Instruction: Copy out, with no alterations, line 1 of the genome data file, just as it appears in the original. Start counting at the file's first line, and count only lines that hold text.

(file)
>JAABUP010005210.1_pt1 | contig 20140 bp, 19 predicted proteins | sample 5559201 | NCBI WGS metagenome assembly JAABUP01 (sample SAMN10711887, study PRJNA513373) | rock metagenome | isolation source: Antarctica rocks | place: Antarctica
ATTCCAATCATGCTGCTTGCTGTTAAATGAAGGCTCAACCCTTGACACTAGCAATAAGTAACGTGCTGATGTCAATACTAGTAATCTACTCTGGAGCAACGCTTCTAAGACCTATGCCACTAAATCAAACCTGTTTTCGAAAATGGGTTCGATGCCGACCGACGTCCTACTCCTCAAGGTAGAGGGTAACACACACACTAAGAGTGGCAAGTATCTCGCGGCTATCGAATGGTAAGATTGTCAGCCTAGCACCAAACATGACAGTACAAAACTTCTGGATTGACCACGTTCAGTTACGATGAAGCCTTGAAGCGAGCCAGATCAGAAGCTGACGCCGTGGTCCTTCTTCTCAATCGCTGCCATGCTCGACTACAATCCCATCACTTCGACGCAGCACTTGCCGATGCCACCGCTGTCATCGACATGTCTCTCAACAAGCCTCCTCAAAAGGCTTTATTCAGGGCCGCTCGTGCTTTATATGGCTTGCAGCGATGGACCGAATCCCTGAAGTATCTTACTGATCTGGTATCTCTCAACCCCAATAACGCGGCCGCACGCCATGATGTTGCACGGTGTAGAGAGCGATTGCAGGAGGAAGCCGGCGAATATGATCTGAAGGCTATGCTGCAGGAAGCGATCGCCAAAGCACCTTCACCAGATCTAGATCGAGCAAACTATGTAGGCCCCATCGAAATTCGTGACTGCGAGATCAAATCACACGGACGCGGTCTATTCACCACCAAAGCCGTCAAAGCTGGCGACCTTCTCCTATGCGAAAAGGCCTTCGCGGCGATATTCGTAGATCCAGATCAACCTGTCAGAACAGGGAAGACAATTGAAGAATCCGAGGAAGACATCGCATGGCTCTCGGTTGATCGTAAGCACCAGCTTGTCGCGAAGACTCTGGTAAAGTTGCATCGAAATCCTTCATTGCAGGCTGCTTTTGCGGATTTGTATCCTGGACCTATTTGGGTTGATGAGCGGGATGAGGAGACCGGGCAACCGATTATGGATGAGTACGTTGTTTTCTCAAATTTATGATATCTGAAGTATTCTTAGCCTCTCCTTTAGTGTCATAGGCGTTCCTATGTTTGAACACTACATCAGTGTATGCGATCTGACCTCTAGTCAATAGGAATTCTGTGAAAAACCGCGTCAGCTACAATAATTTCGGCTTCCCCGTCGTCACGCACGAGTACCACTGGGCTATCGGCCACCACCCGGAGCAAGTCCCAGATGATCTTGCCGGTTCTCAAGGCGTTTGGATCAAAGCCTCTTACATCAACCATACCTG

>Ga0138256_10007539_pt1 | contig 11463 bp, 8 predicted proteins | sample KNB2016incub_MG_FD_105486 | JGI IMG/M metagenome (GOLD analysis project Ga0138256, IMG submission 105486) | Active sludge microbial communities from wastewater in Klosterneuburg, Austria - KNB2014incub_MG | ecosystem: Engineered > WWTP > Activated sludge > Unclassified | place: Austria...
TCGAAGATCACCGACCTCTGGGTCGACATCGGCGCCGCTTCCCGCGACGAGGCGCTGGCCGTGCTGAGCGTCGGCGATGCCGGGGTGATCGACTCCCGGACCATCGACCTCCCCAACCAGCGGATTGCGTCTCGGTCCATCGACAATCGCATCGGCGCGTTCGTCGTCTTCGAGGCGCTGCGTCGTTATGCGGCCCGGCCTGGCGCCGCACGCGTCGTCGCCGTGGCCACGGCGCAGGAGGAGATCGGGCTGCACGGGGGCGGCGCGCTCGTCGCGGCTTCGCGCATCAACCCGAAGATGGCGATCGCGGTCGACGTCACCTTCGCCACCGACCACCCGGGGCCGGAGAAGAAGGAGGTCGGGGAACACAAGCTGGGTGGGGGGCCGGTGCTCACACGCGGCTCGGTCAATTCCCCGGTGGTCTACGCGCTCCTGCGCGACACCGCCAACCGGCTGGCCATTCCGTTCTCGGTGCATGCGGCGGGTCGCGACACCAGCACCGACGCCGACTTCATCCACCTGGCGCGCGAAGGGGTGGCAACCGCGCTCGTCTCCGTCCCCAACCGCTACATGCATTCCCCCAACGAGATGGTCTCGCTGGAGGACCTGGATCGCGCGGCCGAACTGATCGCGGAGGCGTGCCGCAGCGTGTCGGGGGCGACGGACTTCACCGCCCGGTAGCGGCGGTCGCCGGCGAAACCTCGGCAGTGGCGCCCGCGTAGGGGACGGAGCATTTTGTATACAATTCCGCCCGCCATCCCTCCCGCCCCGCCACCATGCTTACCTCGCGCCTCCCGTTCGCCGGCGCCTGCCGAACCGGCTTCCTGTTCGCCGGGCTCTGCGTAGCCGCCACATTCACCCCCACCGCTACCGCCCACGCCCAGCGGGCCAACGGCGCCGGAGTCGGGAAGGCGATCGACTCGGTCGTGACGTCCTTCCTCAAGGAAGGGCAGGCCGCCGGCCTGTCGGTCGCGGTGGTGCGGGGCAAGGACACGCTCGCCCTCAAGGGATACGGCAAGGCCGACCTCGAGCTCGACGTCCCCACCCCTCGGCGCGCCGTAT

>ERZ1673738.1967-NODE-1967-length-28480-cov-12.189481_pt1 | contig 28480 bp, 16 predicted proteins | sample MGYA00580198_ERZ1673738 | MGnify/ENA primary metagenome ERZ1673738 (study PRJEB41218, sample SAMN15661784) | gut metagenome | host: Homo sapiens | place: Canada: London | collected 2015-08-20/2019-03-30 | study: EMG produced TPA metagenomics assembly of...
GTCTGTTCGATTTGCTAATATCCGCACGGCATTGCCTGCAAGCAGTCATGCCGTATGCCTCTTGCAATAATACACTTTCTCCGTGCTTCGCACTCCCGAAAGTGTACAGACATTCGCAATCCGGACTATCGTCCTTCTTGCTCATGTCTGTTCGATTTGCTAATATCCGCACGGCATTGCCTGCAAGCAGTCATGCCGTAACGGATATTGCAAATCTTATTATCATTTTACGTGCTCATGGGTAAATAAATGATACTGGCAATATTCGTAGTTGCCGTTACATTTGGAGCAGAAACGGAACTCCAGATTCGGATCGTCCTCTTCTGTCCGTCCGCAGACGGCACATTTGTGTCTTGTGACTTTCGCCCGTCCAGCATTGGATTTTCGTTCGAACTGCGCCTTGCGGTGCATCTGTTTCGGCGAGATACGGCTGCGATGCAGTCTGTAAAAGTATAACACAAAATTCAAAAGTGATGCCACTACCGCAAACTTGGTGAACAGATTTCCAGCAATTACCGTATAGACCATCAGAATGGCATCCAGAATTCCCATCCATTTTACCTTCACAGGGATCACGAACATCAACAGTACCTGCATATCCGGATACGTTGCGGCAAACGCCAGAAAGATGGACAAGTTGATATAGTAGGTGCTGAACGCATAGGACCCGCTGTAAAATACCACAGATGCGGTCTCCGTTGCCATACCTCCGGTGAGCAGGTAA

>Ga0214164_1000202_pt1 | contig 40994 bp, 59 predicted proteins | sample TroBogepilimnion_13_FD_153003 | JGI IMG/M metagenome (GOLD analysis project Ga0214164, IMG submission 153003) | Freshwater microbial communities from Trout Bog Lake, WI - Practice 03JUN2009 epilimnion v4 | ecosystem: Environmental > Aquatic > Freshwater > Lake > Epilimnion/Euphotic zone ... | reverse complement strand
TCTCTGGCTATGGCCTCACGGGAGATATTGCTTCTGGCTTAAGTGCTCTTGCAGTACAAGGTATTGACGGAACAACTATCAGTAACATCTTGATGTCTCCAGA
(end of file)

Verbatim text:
>JAABUP010005210.1_pt1 | contig 20140 bp, 19 predicted proteins | sample 5559201 | NCBI WGS metagenome assembly JAABUP01 (sample SAMN10711887, study PRJNA513373) | rock metagenome | isolation source: Antarctica rocks | place: Antarctica